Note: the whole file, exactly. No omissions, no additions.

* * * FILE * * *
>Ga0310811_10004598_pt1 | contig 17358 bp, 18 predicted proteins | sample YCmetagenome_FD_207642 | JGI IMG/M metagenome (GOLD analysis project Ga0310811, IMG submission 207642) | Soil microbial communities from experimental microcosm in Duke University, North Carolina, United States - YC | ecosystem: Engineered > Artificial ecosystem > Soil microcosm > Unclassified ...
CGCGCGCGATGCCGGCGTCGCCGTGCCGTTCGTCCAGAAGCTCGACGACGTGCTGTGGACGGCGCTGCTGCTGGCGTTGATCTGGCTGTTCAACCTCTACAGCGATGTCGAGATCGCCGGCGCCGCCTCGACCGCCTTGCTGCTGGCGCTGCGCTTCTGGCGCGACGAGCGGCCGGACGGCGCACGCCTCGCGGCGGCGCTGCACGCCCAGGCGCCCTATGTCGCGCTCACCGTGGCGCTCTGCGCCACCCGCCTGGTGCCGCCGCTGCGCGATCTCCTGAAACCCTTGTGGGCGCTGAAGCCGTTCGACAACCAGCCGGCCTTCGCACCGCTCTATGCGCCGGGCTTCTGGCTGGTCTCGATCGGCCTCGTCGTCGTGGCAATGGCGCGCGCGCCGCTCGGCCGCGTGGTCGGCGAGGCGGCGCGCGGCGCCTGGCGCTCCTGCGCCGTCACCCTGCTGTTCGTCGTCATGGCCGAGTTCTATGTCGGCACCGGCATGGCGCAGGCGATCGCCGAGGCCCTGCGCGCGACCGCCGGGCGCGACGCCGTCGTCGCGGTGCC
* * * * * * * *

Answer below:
>Ga0310811_10004598_pt1 | contig 17358 bp, 18 predicted proteins | sample YCmetagenome_FD_207642 | JGI IMG/M metagenome (GOLD analysis project Ga0310811, IMG submission 207642) | Soil microbial communities from experimental microcosm in Duke University, North Carolina, United States - YC | ecosystem: Engineered > Artificial ecosystem > Soil microcosm > Unclassified ...
CGCGCGCGATGCCGGCGTCGCCGTGCCGTTCGTCCAGAAGCTCGACGACGTGCTGTGGACGGCGCTGCTGCTGGCGTTGATCTGGCTGTTCAACCTCTACAGCGATGTCGAGATCGCCGGCGCCGCCTCGACCGCCTTGCTGCTGGCGCTGCGCTTCTGGCGCGACGAGCGGCCGGACGGCGCACGCCTCGCGGCGGCGCTGCACGCCCAGGCGCCCTATGTCGCGCTCACCGTGGCGCTCTGCGCCACCCGCCTGGTGCCGCCGCTGCGCGATCTCCTGAAACCCTTGTGGGCGCTGAAGCCGTTCGACAACCAGCCGGCCTTCGCACCGCTCTATGCGCCGGGCTTCTGGCTGGTCTCGATCGGCCTCGTCGTCGTGGCAATGGCGCGCGCGCCGCTCGGCCGCGTGGTCGGCGAGGCGGCGCGCGGCGCCTGGCGCTCCTGCGCCGTCACCCTGCTGTTCGTCGTCATGGCCGAGTTCTATGTCGGCACCGGCATGGCGCAGGCGATCGCCGAGGCCCTGCGCGCGACCGCCGGGCGCGACGCCGTCGTCGCGGTGCC